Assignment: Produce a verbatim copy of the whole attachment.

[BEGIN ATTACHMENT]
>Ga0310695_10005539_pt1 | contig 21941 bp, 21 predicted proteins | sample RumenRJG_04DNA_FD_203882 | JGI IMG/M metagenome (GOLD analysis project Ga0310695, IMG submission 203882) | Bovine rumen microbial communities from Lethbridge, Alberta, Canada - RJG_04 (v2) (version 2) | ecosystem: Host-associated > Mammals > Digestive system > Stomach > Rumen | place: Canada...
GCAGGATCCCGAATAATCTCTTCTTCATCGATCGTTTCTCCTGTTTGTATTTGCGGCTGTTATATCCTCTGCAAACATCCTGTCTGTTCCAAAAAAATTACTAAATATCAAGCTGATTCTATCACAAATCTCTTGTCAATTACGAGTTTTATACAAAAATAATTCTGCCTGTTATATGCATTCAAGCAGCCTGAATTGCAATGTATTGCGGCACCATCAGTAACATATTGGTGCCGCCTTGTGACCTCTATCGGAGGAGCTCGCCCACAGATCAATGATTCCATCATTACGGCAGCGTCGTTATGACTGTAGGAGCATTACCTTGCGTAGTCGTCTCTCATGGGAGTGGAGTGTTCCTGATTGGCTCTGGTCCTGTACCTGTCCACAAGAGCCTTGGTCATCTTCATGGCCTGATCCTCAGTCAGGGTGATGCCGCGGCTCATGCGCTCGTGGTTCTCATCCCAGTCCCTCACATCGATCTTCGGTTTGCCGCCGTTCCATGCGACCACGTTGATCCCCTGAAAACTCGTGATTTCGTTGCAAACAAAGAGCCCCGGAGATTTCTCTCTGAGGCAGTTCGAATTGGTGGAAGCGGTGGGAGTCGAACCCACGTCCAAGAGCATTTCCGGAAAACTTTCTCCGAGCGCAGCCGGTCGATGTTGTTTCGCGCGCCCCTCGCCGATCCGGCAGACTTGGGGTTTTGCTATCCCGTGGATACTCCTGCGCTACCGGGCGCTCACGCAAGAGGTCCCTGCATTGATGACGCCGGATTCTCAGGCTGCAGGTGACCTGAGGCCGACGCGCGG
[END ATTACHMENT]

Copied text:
>Ga0310695_10005539_pt1 | contig 21941 bp, 21 predicted proteins | sample RumenRJG_04DNA_FD_203882 | JGI IMG/M metagenome (GOLD analysis project Ga0310695, IMG submission 203882) | Bovine rumen microbial communities from Lethbridge, Alberta, Canada - RJG_04 (v2) (version 2) | ecosystem: Host-associated > Mammals > Digestive system > Stomach > Rumen | place: Canada...
GCAGGATCCCGAATAATCTCTTCTTCATCGATCGTTTCTCCTGTTTGTATTTGCGGCTGTTATATCCTCTGCAAACATCCTGTCTGTTCCAAAAAAATTACTAAATATCAAGCTGATTCTATCACAAATCTCTTGTCAATTACGAGTTTTATACAAAAATAATTCTGCCTGTTATATGCATTCAAGCAGCCTGAATTGCAATGTATTGCGGCACCATCAGTAACATATTGGTGCCGCCTTGTGACCTCTATCGGAGGAGCTCGCCCACAGATCAATGATTCCATCATTACGGCAGCGTCGTTATGACTGTAGGAGCATTACCTTGCGTAGTCGTCTCTCATGGGAGTGGAGTGTTCCTGATTGGCTCTGGTCCTGTACCTGTCCACAAGAGCCTTGGTCATCTTCATGGCCTGATCCTCAGTCAGGGTGATGCCGCGGCTCATGCGCTCGTGGTTCTCATCCCAGTCCCTCACATCGATCTTCGGTTTGCCGCCGTTCCATGCGACCACGTTGATCCCCTGAAAACTCGTGATTTCGTTGCAAACAAAGAGCCCCGGAGATTTCTCTCTGAGGCAGTTCGAATTGGTGGAAGCGGTGGGAGTCGAACCCACGTCCAAGAGCATTTCCGGAAAACTTTCTCCGAGCGCAGCCGGTCGATGTTGTTTCGCGCGCCCCTCGCCGATCCGGCAGACTTGGGGTTTTGCTATCCCGTGGATACTCCTGCGCTACCGGGCGCTCACGCAAGAGGTCCCTGCATTGATGACGCCGGATTCTCAGGCTGCAGGTGACCTGAGGCCGACGCGCGG